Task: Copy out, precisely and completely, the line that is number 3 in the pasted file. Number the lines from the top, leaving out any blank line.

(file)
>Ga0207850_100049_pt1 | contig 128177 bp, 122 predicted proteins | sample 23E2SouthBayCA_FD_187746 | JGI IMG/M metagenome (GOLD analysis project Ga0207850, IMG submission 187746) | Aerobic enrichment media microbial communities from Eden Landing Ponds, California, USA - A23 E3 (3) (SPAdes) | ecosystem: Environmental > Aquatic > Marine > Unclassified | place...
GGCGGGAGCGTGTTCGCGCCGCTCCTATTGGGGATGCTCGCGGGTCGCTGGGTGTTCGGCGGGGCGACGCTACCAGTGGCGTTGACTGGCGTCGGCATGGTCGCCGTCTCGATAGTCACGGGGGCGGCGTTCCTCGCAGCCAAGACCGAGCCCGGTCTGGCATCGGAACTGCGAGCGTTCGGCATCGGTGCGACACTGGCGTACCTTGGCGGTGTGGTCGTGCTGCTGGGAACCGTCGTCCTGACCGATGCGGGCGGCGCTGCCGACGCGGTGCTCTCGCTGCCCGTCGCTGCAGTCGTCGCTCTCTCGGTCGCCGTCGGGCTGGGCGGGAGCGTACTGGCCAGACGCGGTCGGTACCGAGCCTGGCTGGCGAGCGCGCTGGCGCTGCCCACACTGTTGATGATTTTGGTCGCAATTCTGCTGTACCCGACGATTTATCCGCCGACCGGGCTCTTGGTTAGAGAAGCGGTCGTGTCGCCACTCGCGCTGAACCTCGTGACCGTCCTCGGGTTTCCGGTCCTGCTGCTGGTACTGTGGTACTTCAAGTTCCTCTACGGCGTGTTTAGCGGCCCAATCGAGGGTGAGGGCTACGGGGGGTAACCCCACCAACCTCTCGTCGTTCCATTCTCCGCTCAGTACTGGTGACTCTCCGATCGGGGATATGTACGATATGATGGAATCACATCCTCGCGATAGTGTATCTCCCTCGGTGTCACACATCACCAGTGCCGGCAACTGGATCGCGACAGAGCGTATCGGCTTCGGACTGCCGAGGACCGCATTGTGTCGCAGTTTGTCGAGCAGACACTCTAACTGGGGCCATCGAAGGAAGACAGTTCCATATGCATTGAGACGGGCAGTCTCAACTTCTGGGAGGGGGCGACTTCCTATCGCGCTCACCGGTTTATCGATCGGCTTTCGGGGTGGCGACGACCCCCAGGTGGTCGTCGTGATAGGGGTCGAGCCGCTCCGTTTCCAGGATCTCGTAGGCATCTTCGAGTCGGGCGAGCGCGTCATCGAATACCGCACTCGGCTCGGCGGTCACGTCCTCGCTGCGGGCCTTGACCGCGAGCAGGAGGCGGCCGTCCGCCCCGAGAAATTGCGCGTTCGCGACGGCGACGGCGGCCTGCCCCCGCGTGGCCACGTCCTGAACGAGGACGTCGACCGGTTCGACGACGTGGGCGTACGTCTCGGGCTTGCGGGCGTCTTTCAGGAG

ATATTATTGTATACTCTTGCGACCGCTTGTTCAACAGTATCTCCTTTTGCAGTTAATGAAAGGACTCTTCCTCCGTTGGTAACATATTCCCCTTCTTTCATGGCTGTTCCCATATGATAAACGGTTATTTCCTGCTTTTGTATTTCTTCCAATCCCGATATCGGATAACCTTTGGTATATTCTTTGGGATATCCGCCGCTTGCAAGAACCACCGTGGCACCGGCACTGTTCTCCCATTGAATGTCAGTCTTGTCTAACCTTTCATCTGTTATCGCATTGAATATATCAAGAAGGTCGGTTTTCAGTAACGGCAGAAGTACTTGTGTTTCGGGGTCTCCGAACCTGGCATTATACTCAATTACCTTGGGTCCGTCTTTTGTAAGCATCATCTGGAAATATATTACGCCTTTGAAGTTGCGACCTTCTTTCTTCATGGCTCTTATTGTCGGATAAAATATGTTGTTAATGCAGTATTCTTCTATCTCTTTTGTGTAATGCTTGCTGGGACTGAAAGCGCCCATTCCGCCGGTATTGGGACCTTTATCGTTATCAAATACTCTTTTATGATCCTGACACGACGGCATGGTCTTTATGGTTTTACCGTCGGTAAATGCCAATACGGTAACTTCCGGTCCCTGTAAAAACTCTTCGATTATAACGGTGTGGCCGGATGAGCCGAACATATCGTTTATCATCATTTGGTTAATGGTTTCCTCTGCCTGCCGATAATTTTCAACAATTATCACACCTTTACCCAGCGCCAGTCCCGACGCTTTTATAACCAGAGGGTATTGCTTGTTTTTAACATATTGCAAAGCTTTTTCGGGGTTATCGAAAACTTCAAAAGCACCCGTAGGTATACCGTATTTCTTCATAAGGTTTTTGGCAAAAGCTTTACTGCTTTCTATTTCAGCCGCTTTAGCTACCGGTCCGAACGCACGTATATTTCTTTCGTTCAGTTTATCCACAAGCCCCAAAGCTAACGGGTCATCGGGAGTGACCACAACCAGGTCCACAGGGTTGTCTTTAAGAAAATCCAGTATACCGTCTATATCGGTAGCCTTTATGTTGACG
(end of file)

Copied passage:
ATATTATTGTATACTCTTGCGACCGCTTGTTCAACAGTATCTCCTTTTGCAGTTAATGAAAGGACTCTTCCTCCGTTGGTAACATATTCCCCTTCTTTCATGGCTGTTCCCATATGATAAACGGTTATTTCCTGCTTTTGTATTTCTTCCAATCCCGATATCGGATAACCTTTGGTATATTCTTTGGGATATCCGCCGCTTGCAAGAACCACCGTGGCACCGGCACTGTTCTCCCATTGAATGTCAGTCTTGTCTAACCTTTCATCTGTTATCGCATTGAATATATCAAGAAGGTCGGTTTTCAGTAACGGCAGAAGTACTTGTGTTTCGGGGTCTCCGAACCTGGCATTATACTCAATTACCTTGGGTCCGTCTTTTGTAAGCATCATCTGGAAATATATTACGCCTTTGAAGTTGCGACCTTCTTTCTTCATGGCTCTTATTGTCGGATAAAATATGTTGTTAATGCAGTATTCTTCTATCTCTTTTGTGTAATGCTTGCTGGGACTGAAAGCGCCCATTCCGCCGGTATTGGGACCTTTATCGTTATCAAATACTCTTTTATGATCCTGACACGACGGCATGGTCTTTATGGTTTTACCGTCGGTAAATGCCAATACGGTAACTTCCGGTCCCTGTAAAAACTCTTCGATTATAACGGTGTGGCCGGATGAGCCGAACATATCGTTTATCATCATTTGGTTAATGGTTTCCTCTGCCTGCCGATAATTTTCAACAATTATCACACCTTTACCCAGCGCCAGTCCCGACGCTTTTATAACCAGAGGGTATTGCTTGTTTTTAACATATTGCAAAGCTTTTTCGGGGTTATCGAAAACTTCAAAAGCACCCGTAGGTATACCGTATTTCTTCATAAGGTTTTTGGCAAAAGCTTTACTGCTTTCTATTTCAGCCGCTTTAGCTACCGGTCCGAACGCACGTATATTTCTTTCGTTCAGTTTATCCACAAGCCCCAAAGCTAACGGGTCATCGGGAGTGACCACAACCAGGTCCACAGGGTTGTCTTTAAGAAAATCCAGTATACCGTCTATATCGGTAGCCTTTATGTTGACG